(c) World Jewish Congress / Shahar Azran
Below is a full translation of an
op-ed written by WJC President Ronald S. Lauder in Frankfurter Allgemeine Zeitung.
was 76 –years ago today that a single Soviet soldier walked through the gates
of the Auschwitz-Birkenau concentration camp and was unable to comprehend what
he saw. To him and others, the camp resembled a prison complex, but the
mountains of lifeless bodies, the terrible smell, and the surviving prisoners
indicated that this was not that at all. “They neither greeted us nor smiled,” wrote
Primo Levi, a former Auschwitz prisoner. “They seemed overwhelmed, not
only with compassion, but also with a confused restraint that sealed their lips
and glued their eyes to this burial site.” Primo Levi had the impression
that the soldiers who saw them were ashamed.
that day, gifted writers, philosophers and theologians have attempted to
explain what these soldiers discovered within the notorious gates, and yet no
one has found an adequate response commensurate with the horrors encountered.
Perhaps author Primo Levi’s concept of shame comes closest to how the whole
world felt when it saw this desecration of human life. It is not only Germany
that bears the burden of this desecration. Presumably, all people feel shamed by
the abyss of evil with which we have become acquainted.
are afraid once again.
after World War II, it appeared that the virus of antisemitism was finally
defeated. No one in their right mind wanted to be associated with the Nazis.
Even its proponents, who still cling to their hateful philosophy, at least
understood that they had to hide it. But today, three generations and 76 years
later, what do we do about the resurgence of antisemitism? During the coronavirus
pandemic, antisemitism increased by 18 percent worldwide. And Jews have even
been blamed for the virus. When the plague raged in Europe in the 14th century,
Jews were accused of poisoning the wells. Today, internet caricatures portray
jets affixed with the Star of David dropping the virus on innocent victims: a
new technology, but still the same scapegoat.
has always been a breeding ground for hatred of Jews, but today such hatred
appears all over the world. It comes from the far-right and the far-left, from
the Middle East, and even from my own country, the United States – a fact that
I am particularly sorry to see. In a year in which racial conflict divided
America, 62 percent of all religious hate crimes were directed at Jews. In
Germany, antisemitic incidents doubled
in the last three years, with more than 2,000 incidents recorded in 2019.
is absolutely no other country that has dealt with its responsibility for the
Second World War more openly, honestly, and decently than Germany. Not Austria,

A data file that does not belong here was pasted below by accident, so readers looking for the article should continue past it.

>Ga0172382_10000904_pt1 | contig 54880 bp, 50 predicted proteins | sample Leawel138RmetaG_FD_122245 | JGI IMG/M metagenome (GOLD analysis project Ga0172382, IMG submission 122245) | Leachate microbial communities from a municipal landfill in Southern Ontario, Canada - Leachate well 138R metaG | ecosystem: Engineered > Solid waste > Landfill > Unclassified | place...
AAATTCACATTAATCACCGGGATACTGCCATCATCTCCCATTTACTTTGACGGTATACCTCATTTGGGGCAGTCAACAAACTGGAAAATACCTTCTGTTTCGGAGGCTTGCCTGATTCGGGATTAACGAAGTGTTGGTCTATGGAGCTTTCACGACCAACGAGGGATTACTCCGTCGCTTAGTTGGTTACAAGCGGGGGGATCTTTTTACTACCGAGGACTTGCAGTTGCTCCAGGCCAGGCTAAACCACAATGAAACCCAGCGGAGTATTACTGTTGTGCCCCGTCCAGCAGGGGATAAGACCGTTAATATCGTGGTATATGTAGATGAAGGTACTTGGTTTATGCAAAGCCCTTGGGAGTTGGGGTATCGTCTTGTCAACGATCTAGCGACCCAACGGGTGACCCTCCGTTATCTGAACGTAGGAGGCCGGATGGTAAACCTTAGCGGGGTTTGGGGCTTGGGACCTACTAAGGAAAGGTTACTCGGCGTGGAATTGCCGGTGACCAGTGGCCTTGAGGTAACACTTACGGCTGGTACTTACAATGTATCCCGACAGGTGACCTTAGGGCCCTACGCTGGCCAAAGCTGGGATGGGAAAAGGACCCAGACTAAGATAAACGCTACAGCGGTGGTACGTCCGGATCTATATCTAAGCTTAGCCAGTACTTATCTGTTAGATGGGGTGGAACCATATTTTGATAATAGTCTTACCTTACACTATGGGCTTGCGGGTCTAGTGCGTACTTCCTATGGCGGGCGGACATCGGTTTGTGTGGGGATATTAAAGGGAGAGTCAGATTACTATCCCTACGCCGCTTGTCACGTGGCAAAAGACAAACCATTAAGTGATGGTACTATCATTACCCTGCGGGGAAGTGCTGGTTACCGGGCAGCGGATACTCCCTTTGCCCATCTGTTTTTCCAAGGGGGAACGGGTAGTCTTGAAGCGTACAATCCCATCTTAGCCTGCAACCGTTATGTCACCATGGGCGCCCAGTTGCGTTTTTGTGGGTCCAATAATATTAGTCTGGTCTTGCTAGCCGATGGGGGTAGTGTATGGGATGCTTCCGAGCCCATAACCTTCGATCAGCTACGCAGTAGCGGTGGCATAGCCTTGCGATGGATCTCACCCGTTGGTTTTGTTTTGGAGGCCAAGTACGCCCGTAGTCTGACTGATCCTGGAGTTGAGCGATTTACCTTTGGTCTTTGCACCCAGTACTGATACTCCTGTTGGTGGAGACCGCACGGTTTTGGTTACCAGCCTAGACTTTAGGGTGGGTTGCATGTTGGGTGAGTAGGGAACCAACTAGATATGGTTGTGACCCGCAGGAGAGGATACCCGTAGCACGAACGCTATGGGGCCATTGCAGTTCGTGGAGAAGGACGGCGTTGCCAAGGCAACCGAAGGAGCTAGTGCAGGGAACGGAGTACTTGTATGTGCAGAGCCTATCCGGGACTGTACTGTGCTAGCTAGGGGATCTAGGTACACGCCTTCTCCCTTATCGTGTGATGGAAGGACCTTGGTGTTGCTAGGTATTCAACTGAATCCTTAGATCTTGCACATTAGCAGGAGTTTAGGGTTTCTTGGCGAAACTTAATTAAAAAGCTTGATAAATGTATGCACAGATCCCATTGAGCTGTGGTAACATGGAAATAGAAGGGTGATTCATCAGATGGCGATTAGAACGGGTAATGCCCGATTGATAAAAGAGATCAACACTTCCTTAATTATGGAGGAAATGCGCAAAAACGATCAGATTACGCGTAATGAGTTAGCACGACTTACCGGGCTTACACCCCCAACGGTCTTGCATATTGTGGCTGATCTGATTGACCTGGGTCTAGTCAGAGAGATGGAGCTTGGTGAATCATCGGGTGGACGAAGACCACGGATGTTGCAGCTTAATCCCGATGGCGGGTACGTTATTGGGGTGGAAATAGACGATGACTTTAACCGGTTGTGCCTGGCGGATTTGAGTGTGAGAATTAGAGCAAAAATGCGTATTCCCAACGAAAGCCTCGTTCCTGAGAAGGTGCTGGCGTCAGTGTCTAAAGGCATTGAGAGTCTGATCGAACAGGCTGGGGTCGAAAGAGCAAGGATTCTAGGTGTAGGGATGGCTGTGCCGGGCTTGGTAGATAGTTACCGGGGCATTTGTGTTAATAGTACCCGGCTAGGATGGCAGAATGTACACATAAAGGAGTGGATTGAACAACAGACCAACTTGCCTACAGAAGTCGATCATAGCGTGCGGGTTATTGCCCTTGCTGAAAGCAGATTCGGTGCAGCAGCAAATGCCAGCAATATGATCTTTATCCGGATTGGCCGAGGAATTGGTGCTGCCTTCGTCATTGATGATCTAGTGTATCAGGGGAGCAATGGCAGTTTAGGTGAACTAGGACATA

not Japan. Your chancellors from Adenauer to Brandt to Angela Merkel have shown
the world what responsible leadership means. You enlightened the post-war
generation, sometimes at the cost of family peace. But as I walked through the
synagogue that was attacked in Halle, when I spoke to the people there, and
when I learned that Jews have again become afraid of wearing symbols of their
religion in public, I wondered whether enough is being done to enlighten the
and a half million children murdered.
think we need to upgrade Holocaust education. I know education is an issue in
itself, but if regular schooling is not enough to prevent ignorance, additional
efforts have to be made, just as when we are confronted with any other problem
where the existing responses are inadequate. Governments in Europe, and
especially in Germany, must therefore think about establishing an additional
compulsory program in Holocaust education beyond what is done today. This also
includes Holocaust education for university students during their introductory
lectures. Moreover, we need to find ways to reach those who are not getting a
college education, possibly through social media. But we must do something.
teaches us that if we don’t pay close attention, if we ignore the warning signs
all around us, if we fail to counter antisemites with the truth, honesty and strict
legislation, then in the end, all people will suffer.
past should not become the future.
Germany started persecuting the Jews in 1933, but within 12 short years an
entire continent was in ruins and 60 million people were dead. There is one
more number that remains that breaks our hearts in the process: one and a half
million. That is the number of Jewish children who were murdered in the gas
chambers, shot by soldiers of the task force, or starved to death on the
streets of the ghettos. If these children were allowed to lead a normal life
like your children, they would have been educated, married, started a family
and had children of their own. I have always wondered what scientific
discoveries, what great literature and music has been lost to the world.
world’s indifference led to the crimes of the Third Reich, and the whole world
suffered from this indifference. In the conversations I have had with Holocaust
survivors, I experienced the real fear of seeing again the seeds of hatred that
were being implemented as the “Final Solution.” These honorable and
good people who had done nothing wrong – except that in Germany’s eyes they
were born Jewish – everything was taken from them. Their parents. Their
families. Their homes. Everything.
yet, they left the horror behind and never sought revenge. They simply lived a
life of quiet dignity. It would be a crime if their past became the future of
their grandchildren. I say to the people in Germany: Do not allow your own past
to become the world’s future.
This content was originally published here.